Hussain Shargi: Embracing Solitude
February 12, 2014
During a long hiatus, a friend came to me with an album and a request. That I just listen and give him a review of it. So I did, but instead of writing out a formal review for the site, I decided to do an interview. Thought it was better that readers got the perspective of the musician on this one since it really is a personal project. The project’s name is Longfulness and you can buy your own digital copy here. Hope you enjoy the music and the read.
What inspired you to start Longfulness?
I had many musical thoughts in my head with no outlet and I didn’t have people who share my type of passion for certain music. So, I decided to do it all by my self.
A lot of people from what you have told me, categorize the band’s genre differently. I took some time to reflect and I think it is more melodic funeral doom. What genre did you have in mind during the initial creation phase and how did that evolve gradually into what the album sounds like now? And how would you categorize the final product?
Initially, I didn’t really think much about the genre itself because I wanted to make melodies that have a certain depth to them like an inner message where the melody tries to explain an emotion. I wanted to have an atmospheric product that speaks on an instrumental level, so vocals where not a priority at all. The album evolved gradually in a doom metal format where the last identifying key was vocals; they would decide the genre. Since the album took 2 years to make, the feel of the album progressed through time. Due to the instruments are heard without “effects,” it was hard putting it in the post-rock genre and since the album has a lot of melody and without clear vocals it was hard to put it in the doom metal genre. I’m still confused to this day, but one thing I know for sure is that the album speaks on a personal level.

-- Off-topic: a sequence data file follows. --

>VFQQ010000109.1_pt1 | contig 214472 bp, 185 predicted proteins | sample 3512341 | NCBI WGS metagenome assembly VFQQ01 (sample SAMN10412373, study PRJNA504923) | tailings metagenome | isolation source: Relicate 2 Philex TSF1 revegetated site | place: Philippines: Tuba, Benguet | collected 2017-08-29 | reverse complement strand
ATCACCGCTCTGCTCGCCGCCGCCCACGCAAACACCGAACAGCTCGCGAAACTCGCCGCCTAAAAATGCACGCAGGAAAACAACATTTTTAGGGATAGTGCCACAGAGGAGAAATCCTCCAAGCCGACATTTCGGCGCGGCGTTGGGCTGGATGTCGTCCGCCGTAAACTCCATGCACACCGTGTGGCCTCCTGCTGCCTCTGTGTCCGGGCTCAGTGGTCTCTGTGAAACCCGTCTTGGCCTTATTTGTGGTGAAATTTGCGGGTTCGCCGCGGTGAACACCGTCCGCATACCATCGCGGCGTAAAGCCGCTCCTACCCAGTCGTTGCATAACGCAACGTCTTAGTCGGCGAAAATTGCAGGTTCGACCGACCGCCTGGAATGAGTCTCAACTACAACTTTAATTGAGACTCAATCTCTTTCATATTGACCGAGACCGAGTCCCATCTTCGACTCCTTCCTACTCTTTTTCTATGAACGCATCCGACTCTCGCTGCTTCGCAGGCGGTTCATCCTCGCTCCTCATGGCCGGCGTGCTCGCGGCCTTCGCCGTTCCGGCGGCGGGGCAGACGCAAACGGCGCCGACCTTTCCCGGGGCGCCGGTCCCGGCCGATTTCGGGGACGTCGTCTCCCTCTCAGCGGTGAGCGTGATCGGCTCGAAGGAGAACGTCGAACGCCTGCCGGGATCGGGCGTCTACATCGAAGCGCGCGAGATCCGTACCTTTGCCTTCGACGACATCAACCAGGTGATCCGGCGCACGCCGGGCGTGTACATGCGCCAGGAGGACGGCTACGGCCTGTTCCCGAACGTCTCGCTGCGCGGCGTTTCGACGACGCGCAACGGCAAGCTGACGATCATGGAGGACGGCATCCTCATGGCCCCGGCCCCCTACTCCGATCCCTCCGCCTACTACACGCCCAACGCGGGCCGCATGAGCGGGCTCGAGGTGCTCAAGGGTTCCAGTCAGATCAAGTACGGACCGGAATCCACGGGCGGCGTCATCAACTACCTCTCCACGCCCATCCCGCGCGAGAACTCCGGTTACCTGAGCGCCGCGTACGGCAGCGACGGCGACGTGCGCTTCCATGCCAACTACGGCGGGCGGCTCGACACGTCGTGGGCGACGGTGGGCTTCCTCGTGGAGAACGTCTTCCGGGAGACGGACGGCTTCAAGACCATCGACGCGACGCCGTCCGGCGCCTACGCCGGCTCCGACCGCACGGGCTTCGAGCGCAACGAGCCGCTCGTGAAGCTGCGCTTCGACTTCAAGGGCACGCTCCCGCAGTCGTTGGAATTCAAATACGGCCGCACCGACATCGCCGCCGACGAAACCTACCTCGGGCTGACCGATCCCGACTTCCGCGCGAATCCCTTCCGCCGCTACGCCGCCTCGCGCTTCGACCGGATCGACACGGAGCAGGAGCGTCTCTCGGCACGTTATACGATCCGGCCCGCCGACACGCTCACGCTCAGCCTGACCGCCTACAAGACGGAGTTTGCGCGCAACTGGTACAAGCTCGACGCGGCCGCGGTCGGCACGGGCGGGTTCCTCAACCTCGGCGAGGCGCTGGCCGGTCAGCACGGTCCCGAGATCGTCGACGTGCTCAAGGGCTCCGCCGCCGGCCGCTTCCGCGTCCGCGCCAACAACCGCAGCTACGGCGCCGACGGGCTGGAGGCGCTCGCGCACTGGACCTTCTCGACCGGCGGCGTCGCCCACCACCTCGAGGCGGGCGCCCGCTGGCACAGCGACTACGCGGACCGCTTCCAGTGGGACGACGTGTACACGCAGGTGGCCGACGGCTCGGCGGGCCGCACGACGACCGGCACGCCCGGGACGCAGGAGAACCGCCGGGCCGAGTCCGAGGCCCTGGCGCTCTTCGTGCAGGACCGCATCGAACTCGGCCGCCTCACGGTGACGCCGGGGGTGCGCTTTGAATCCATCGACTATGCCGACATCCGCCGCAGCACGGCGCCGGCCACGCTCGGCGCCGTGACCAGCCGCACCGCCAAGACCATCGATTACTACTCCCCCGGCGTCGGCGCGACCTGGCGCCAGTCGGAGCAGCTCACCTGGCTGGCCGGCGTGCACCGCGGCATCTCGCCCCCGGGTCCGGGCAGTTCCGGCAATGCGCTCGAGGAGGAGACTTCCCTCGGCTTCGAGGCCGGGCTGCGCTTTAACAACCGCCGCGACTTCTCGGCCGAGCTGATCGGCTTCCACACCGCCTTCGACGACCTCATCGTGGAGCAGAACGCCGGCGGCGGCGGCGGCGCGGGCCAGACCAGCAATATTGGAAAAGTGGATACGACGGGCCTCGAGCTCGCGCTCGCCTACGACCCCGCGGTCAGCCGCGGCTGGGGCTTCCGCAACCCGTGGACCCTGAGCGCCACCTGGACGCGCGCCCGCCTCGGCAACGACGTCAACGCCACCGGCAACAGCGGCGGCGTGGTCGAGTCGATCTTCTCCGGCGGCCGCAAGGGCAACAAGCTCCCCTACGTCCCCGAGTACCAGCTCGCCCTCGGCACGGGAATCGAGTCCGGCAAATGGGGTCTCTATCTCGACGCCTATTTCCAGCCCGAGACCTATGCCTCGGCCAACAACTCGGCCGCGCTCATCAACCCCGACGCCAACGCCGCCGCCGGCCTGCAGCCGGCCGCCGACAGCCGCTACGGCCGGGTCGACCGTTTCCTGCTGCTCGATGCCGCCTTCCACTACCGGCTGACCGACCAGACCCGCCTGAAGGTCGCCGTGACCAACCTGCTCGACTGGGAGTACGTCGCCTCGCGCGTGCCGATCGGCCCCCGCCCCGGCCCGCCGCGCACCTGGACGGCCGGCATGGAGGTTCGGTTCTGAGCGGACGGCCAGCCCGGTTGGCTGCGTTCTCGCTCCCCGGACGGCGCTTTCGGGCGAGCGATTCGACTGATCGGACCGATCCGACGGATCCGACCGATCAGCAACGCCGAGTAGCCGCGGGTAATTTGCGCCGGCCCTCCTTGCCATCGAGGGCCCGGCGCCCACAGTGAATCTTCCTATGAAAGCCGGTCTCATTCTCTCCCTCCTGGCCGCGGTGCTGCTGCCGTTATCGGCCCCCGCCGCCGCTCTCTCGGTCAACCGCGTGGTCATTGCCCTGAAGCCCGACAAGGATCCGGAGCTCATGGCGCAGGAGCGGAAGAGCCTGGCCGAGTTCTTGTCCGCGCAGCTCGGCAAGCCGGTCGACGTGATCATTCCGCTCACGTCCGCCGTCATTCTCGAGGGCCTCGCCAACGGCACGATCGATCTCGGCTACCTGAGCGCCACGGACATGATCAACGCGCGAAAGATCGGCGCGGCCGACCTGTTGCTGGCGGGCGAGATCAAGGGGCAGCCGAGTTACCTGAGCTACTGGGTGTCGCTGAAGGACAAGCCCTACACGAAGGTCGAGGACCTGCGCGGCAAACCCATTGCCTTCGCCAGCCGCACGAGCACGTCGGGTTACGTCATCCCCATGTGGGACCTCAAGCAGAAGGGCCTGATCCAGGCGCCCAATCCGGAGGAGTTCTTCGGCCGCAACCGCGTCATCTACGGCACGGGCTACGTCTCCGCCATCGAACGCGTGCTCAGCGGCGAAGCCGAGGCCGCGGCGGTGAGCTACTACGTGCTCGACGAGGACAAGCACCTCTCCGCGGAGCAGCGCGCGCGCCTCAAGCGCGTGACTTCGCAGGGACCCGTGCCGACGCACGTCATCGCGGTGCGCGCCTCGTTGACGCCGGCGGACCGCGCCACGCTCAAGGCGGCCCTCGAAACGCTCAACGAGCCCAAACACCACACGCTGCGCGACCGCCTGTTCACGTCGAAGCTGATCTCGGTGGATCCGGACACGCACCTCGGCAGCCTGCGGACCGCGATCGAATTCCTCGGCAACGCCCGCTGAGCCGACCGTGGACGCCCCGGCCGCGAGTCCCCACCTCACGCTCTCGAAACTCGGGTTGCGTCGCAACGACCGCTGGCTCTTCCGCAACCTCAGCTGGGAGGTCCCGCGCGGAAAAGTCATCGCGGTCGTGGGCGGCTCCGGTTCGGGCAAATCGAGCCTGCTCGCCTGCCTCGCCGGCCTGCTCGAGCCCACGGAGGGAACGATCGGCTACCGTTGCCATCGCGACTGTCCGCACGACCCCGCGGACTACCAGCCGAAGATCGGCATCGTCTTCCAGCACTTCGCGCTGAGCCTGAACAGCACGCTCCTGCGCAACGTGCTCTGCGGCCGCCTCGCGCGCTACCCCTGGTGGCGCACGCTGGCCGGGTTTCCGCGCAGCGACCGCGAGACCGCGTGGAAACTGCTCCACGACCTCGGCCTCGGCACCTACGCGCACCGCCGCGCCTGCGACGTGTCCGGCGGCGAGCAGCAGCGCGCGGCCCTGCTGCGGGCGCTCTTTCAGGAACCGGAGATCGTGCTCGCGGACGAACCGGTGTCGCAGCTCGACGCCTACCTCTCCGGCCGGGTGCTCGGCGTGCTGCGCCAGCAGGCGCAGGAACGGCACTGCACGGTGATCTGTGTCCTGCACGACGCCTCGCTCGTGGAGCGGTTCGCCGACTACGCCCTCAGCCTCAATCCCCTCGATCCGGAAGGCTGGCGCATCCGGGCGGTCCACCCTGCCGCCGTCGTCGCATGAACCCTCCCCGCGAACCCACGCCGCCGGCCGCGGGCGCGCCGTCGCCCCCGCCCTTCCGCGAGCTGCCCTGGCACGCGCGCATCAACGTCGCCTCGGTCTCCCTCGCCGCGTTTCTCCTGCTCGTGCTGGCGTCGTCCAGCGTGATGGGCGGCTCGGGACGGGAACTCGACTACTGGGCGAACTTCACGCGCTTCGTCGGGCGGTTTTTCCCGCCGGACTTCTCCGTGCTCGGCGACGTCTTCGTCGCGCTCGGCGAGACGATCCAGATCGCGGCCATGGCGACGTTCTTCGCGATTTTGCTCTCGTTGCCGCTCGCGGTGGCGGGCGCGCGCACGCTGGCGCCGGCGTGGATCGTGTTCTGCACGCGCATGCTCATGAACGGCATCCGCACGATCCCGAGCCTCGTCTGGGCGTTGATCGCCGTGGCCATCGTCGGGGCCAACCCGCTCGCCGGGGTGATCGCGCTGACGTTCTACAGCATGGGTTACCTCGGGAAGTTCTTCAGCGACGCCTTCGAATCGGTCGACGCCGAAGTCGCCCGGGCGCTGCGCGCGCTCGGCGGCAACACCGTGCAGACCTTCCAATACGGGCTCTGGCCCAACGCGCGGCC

I noticed that about the vocals. You can hear them, but they are no more than a whisper. Vocals can be very expressive and I think that despite the lack of emphasis on them, they add something to the entire theme of melancholic surrender to solitude.
Yes they do, it is a beautiful metaphor! They add a certain atmosphere, a whisper is always something personal, a secret! From me to you.
Beautiful. You can feel that in the music. Another thing that struck me was the album art. I know you said that it was hard to find support for this project over there. How was the concept and execution of the logo and art born for the album?
In the beginning phases, I asked my friend Husain to do the artwork for the album (he won the best artist award in Bahrain and is currently studying art in London), but circumstances stopped the relationship of working together on the art work. The concert for the artwork was a person turning into a butterfly through metamorphism, through solitude, through finding strength in loneliness and turning it into something beautiful which were the wings. Then I started searching for artists online, but couldn’t find an artist that has that “special thing.” While I was listening to Wintersun‘s album, I’ve saw the cover and I really liked it so I googled his name and surprisingly enough he had the same idea already done! Do I contacted him and bought two of his artworks, which are the album covers.
Concerning the Logo, I asked my friend Moh’d Salim, who is an engineer, to draw me some ideas for the logo, and we worked on from there until we finished the final product. He also did the album’s information. An interesting fact about the Logo is that it has an O above the E in longfulness, which is an Arabic symbol that means "tranquility."
That’s pretty awesome. I like how everything about this project is well thought out and it all has a purpose. You mentioned how it has taken 2 years for the entire album to get done. What were some the challenges that you had to face with getting it done?